Innovators’ Valley was founded in 2015 by the “National Social Integration Institute” team, aiming to open the door for creativity and working space in nature. Our main objective is the development of social business and social innovations.
We have chosen bees as the principal attribute of the Innovator’s Valley. Beehive symbolizes order, collaboration, and harmony with which we align in the Innovator’s Valley.
Our values include empathy, close community feeling, and connection with nature. Those are also reflected in the activities which we carry out. We openly discuss human rights, social exclusion, social innovations, youth education, and ecology questions. Apart from that, we organize local as well as international training and projects that would positively affect mentioned areas.
Innovators’ Valley is open to collaboration – here you can organize your training, seminars, or other events. Also, in our team and between our acquaintances we have plenty of specialists that work with social projects and businesses. Therefore, by prior agreement, we can organize training regarding human rights, media and computer literacy, social business, leadership, or apprenticeship topics. We also arrange team-building activities. You are free to come here either alone or with the group, to work, create, or to relax. Moreover, we kindly welcome volunteers, generators of ideas, and everyone eager to join us with positive emotions and helping hands. Let‘s communicate, create innovations, and support each other!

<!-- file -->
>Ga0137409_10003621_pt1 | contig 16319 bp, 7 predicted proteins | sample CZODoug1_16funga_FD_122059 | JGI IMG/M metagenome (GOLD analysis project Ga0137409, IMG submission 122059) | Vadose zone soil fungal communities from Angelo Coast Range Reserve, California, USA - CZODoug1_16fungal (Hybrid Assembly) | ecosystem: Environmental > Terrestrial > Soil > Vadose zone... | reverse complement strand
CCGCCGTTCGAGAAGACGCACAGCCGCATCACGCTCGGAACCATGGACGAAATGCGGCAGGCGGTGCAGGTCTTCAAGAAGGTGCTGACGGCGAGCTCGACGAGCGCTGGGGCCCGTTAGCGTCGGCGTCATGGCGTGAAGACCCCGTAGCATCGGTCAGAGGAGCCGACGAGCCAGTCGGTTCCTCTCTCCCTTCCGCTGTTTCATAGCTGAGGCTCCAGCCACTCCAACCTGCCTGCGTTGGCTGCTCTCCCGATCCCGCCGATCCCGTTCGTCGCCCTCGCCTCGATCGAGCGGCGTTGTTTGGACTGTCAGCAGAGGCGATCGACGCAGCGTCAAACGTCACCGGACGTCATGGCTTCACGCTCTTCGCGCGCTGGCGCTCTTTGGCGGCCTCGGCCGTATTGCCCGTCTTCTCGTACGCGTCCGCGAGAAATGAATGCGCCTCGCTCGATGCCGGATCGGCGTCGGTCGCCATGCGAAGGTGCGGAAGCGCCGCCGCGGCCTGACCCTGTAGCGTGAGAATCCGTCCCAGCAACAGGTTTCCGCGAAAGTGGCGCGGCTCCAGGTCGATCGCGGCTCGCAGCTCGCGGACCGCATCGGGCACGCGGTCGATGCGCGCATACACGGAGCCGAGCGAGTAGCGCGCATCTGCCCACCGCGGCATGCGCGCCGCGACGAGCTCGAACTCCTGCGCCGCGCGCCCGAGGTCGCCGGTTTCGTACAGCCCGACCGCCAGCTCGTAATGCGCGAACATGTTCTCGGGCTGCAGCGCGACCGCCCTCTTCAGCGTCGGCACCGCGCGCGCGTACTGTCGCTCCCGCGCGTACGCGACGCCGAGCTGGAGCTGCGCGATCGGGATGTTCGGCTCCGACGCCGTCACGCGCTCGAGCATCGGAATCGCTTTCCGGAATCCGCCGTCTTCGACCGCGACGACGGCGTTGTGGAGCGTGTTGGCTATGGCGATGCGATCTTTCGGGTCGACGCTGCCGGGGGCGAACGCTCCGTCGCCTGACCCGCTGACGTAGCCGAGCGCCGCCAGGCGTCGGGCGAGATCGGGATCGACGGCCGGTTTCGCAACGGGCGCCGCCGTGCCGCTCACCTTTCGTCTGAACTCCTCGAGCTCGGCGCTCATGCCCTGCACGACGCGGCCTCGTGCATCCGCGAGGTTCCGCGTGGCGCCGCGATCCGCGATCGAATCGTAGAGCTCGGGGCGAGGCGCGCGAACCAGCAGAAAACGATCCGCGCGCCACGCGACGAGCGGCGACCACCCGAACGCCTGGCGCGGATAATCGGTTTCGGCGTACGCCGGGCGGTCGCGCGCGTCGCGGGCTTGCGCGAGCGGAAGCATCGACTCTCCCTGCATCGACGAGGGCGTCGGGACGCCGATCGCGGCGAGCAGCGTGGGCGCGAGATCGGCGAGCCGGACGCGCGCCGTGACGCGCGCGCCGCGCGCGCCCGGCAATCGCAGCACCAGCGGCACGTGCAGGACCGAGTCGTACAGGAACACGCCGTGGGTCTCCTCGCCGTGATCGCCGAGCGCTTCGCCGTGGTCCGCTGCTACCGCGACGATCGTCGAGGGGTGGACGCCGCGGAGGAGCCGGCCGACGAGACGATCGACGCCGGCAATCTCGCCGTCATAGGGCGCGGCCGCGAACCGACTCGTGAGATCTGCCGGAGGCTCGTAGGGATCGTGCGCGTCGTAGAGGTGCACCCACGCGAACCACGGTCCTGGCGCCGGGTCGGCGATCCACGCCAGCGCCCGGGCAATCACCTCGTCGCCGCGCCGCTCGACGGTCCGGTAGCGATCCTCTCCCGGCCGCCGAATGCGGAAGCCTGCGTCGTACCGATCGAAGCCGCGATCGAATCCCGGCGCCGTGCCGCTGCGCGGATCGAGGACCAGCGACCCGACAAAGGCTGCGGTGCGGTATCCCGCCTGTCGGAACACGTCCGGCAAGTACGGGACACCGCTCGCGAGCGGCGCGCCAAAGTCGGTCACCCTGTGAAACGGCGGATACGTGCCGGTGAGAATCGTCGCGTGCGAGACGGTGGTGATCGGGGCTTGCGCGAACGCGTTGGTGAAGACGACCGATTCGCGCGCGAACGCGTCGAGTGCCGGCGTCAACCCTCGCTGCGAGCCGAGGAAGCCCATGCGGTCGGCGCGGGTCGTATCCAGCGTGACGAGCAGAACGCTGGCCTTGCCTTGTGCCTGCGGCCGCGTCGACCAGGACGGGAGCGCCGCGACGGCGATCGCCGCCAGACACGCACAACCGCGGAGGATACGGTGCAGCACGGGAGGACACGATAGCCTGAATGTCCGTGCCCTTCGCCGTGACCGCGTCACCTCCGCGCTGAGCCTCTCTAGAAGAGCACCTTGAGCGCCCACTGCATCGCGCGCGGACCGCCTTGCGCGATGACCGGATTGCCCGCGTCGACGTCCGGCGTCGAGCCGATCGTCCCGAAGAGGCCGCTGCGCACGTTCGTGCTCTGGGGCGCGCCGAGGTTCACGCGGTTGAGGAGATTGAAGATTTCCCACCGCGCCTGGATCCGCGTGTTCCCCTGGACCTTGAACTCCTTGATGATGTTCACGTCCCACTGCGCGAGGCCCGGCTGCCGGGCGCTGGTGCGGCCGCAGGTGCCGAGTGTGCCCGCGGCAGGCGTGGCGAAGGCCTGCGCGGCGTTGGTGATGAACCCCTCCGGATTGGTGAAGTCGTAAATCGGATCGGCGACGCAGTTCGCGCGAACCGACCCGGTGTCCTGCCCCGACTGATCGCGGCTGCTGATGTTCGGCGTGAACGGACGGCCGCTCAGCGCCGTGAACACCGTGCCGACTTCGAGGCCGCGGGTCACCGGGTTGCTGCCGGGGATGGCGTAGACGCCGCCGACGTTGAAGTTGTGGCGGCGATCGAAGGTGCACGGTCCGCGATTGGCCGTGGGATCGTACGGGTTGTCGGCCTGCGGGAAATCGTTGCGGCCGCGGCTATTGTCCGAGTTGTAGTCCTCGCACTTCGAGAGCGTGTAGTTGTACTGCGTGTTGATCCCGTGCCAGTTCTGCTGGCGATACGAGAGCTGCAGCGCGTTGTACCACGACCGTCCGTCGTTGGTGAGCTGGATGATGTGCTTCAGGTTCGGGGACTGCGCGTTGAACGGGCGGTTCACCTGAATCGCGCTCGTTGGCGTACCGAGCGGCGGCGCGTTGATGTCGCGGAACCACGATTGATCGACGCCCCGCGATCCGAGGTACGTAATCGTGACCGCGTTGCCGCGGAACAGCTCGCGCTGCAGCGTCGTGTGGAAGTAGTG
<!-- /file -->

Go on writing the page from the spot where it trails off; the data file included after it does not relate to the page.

Innovators’ Valley location has an authentic history – it begins when the Selonians tribe settled in current Antalieptė. At the same time, monks also moved to this area – in a town, where the majority of the population was the Jews, in the 17th century the Barefoot Carmelites had started to move in. Still today there are plenty of unanswered questions about the first monks, who lived in Antalieptė. They had to back out after the rebellion which took place in 1831 when the military unit of Daugpilis fortress has been moved to the monastery and right next to the central entrance the punishment cell was built. In the end of the 19th century, when the military has abandoned the monastery, it was passed to the hands of Orthodox monks that stayed here up until the first World War. When the first World War has begun, the German soldiers had settled in the monastery. The drawings by the soldier on the second floor of the monastery resembles that particular period. At the end of the war, the monastery went to the nuns (Širdietės monastic order). In that time many ancillary buildings were built next to the monastery, education and manufactories started to develop, in the summertime big conventions and summer camps took place here. During World War II, the monastery was turned to agricultural technical school.
In Soviet times, some buildings of Antalieptė that held historic value had suffered; however, quite a few authentic objects remained. A former brewery, water mill of Tiškevičiai (that in the Soviet times belonged to the Arts technical school – now Academy of Arts), swinging bridge, mountain-type hydropower plant can be visited in Antalieptė today.
Managing Director, generator of main ideas
Chef and nerd in one